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Why Being Single Can Suck

My friend R has always been full of helpful insight and wisdom. She’s been through more than any young woman should –and when I see her standing bold, beautiful, and optimistic; I’m enthralled with her courage.

We jokingly call our relationship a “long-distance friendship” –the majority of the time we’ve known each other, we’ve been in separate towns, and most recently, different states. We stay connected through Facebook messages and text messages –primarily consisting of “SOSes”. It’s a secret term we send each other when we need to sincerely, immaturely, and inappropriately freak-out.

If some of the letters I have sent to her were ever published –I’d be certified straight-out crazy. Luckily, as a writer herself, she knows how to respond in a manner that gets through to me, and she has prevented (and taken the blunt of) many of the ridiculous rants that come out of me.

As I’ve been trying to figure out if there is anything else I need to understand (or at least attempt to) about why I hate being single –I looked back on some conversations between us.

I’ve concluded that sometimes, it just sucks being single.

Maybe some will curse my poor word choice –but sucks is just really the best term for it. For some, it’s unmanageable (it’s been the way for me, which is why I’m writing this blog), and for others, being single is just something they put up with, but can handle without freaking out (God bless ‘em). But as a collective, there are parts of being a minus-one that a plus-one doesn’t have to endure.

Being incredibly honest with my friends on Facebook (probably to a default, but I’ve never been shy) –I asked them what sucks the most about being single. The response I received was incredible –from high school friends I haven’t spoken to in years to men (believe it) who feel the same way too:

“Having creepy guys hit on you and not being able to say, ‘I’m sorry. I have boyfriend,’ and really be able to mean it, while thanking God your man is not that weird.” -N

“Having no one to play in leaf piles with.” -C

“The most difficult part of being single was when my relatives or friends say ‘Gosh, you are such a pretty girl, why aren’t you married yet?’ – Like, duh, gee I don’t know, maybe it’s because I haven’t met anyone that I want to marry yet or maybe I don’t want to get married right now!” -K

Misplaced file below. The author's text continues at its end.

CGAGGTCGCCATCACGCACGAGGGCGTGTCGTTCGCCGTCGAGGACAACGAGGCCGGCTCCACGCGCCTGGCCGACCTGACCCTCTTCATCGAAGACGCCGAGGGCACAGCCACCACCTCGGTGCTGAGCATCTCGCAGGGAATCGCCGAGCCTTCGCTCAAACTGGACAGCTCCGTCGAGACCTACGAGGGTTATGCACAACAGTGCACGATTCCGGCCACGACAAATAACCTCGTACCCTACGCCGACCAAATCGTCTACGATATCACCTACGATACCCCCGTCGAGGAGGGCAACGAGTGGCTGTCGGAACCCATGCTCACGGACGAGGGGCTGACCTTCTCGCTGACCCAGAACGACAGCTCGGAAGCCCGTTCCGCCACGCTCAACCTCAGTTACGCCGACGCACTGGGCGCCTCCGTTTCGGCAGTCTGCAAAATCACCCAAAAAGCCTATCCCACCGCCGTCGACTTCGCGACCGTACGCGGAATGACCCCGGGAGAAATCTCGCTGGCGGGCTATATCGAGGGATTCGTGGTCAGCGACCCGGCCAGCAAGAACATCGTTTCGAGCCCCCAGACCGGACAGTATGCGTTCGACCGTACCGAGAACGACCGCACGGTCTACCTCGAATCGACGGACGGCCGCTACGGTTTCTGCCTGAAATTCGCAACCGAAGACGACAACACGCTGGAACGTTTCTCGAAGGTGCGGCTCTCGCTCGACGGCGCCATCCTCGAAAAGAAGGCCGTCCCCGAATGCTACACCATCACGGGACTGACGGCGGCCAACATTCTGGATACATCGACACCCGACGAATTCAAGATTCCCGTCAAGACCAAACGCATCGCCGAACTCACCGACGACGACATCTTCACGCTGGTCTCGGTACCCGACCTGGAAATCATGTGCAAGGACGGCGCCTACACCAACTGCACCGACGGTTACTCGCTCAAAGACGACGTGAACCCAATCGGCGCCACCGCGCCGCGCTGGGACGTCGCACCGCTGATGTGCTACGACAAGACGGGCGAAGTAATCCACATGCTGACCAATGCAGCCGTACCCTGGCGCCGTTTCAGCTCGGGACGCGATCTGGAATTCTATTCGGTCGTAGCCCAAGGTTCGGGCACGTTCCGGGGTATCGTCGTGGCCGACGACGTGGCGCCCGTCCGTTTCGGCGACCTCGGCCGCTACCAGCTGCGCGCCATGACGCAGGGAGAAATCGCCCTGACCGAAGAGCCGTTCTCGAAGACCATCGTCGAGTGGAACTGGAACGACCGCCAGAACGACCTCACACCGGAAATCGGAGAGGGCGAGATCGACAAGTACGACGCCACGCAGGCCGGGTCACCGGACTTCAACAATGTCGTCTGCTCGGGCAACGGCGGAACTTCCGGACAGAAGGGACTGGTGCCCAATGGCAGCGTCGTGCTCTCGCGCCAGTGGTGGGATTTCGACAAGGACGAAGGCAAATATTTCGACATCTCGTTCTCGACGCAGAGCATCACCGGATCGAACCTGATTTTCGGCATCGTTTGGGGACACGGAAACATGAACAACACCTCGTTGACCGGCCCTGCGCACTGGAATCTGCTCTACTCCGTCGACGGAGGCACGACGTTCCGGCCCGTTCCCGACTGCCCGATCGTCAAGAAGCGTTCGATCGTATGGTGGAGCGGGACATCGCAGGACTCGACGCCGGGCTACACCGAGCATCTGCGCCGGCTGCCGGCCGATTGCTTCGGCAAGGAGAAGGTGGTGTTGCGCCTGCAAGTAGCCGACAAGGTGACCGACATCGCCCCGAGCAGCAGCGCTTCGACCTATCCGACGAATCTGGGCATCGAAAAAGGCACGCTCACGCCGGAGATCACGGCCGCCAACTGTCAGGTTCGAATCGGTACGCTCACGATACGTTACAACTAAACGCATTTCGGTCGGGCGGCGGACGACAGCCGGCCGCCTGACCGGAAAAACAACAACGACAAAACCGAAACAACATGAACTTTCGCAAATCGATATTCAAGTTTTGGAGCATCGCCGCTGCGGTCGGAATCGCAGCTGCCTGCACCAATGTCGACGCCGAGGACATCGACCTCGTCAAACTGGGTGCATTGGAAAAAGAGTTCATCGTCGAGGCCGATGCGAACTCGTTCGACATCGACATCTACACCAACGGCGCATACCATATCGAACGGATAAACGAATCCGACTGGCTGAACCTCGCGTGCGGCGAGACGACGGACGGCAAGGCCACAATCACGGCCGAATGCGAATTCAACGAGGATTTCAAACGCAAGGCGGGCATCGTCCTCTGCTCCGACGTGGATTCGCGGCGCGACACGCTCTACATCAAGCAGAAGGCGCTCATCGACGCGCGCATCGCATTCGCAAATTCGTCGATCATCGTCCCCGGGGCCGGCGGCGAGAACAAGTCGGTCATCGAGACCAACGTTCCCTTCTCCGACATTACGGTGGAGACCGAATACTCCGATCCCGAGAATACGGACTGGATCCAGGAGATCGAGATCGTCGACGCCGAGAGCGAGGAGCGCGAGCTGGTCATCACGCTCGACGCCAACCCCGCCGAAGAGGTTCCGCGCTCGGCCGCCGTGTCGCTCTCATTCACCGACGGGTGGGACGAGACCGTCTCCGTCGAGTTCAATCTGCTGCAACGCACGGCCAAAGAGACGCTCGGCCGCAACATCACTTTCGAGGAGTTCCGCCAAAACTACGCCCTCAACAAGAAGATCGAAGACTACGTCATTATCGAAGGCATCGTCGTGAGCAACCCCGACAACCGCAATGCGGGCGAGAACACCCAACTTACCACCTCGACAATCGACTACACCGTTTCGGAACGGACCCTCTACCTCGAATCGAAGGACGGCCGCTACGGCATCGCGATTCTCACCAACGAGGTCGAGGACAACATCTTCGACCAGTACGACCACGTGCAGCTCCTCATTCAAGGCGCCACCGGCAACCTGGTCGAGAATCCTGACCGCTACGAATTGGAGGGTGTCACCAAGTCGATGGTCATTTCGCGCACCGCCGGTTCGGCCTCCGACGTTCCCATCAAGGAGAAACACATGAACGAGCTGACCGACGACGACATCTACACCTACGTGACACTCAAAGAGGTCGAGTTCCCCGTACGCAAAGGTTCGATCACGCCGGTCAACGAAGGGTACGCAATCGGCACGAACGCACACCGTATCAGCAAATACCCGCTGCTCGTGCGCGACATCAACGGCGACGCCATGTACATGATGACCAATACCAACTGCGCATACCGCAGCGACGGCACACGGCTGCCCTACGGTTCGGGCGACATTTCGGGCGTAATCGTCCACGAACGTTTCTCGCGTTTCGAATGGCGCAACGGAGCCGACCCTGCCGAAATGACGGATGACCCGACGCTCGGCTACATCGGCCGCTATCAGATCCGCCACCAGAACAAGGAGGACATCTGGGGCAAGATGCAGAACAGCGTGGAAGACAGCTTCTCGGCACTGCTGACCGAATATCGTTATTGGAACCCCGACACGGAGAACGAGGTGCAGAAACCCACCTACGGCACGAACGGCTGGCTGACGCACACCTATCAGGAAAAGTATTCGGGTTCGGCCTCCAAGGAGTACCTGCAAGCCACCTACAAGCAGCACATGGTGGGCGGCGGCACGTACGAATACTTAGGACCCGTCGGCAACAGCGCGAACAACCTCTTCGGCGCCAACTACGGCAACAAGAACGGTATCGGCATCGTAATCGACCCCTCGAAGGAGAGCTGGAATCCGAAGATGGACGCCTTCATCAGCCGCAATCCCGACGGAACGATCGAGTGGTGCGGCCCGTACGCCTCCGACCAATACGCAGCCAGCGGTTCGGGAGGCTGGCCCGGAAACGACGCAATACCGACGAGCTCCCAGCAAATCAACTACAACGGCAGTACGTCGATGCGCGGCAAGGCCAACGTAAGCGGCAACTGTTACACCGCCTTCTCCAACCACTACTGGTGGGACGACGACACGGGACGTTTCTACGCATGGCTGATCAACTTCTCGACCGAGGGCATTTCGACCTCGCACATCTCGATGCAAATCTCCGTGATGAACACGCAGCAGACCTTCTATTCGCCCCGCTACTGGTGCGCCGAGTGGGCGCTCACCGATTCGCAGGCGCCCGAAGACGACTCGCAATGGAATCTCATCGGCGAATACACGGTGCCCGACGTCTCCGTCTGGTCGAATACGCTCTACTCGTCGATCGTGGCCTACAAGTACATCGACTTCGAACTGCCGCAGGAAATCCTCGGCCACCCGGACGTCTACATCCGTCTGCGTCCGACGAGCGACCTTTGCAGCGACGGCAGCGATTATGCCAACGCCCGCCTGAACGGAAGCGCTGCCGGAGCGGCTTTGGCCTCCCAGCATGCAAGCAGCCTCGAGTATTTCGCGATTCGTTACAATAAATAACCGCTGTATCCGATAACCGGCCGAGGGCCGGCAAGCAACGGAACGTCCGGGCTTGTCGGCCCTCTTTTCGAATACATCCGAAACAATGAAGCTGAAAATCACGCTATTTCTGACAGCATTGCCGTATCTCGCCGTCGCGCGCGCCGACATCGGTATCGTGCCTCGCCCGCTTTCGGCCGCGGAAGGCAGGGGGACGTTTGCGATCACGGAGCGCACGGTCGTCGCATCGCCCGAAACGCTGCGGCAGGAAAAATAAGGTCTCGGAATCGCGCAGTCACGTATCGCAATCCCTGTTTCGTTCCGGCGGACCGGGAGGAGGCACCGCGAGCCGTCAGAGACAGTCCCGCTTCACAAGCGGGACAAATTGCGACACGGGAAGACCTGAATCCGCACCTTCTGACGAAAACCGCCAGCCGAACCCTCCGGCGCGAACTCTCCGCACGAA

“Watching everyone around you find someone who wants to be with them forever. It is like a constant reminder that there must be something wrong with you because no one wants forever with you.” -R

“There are so many things I hate, but what I think I hate most, is not being able to touch someone. To lay next to someone on the couch and watch a movie, to hold someone’s hand while we walk, to walk into a loving embrace after a bad day, to wake up next to someone, just to name a few. Now don’t get me wrong, I know being in a relationship isn’t all rainbows and butterflies, but that’s what I hate the most about being single.” -B

“The most difficult part about being single: knowing you’re a catch and that someone is out there for you, but having to play the waiting game until he shows up.” -M

“To me the worse part of being single is the lack of companionship; it seems like with a friend with benefits or a one night stand, a girl is seeking something that can only be found in a relationship built around trust.” -E

“I guess it’s not having the love from boys and pampering from boys that we girls enjoy. Like if you’re upset and stuff…it’s nice to have a boyfriend to go to… and it’s nice to have someone to cuddle with at the end of the day.” -S

“Not having someone to cuddle with on Sunday nights or not having the one person to turn to when things are bad. Yes I have my friends but having a companion would be nice.” –E

“The worse part of being single or what I miss the most about being in a relationship is sleeping alone. I really can go days without hugging a single soul.” -L

Notice a common thread? I did: being single sucks because…you’re alone.

If you’re stressed out from work and you want to pull out all of your hair and be incredibly frustrated –there isn’t someone to say, ‘its okay baby, come here, let me hold you.’ Or if you just had an incredible run where you beat your best time and you’re in a playful mood –there isn’t anyone waiting at home for you to seduce or an apartment you can just drop by to. Or when it rains (or on a lazy Sunday) –there isn’t someone there for you to curl up with.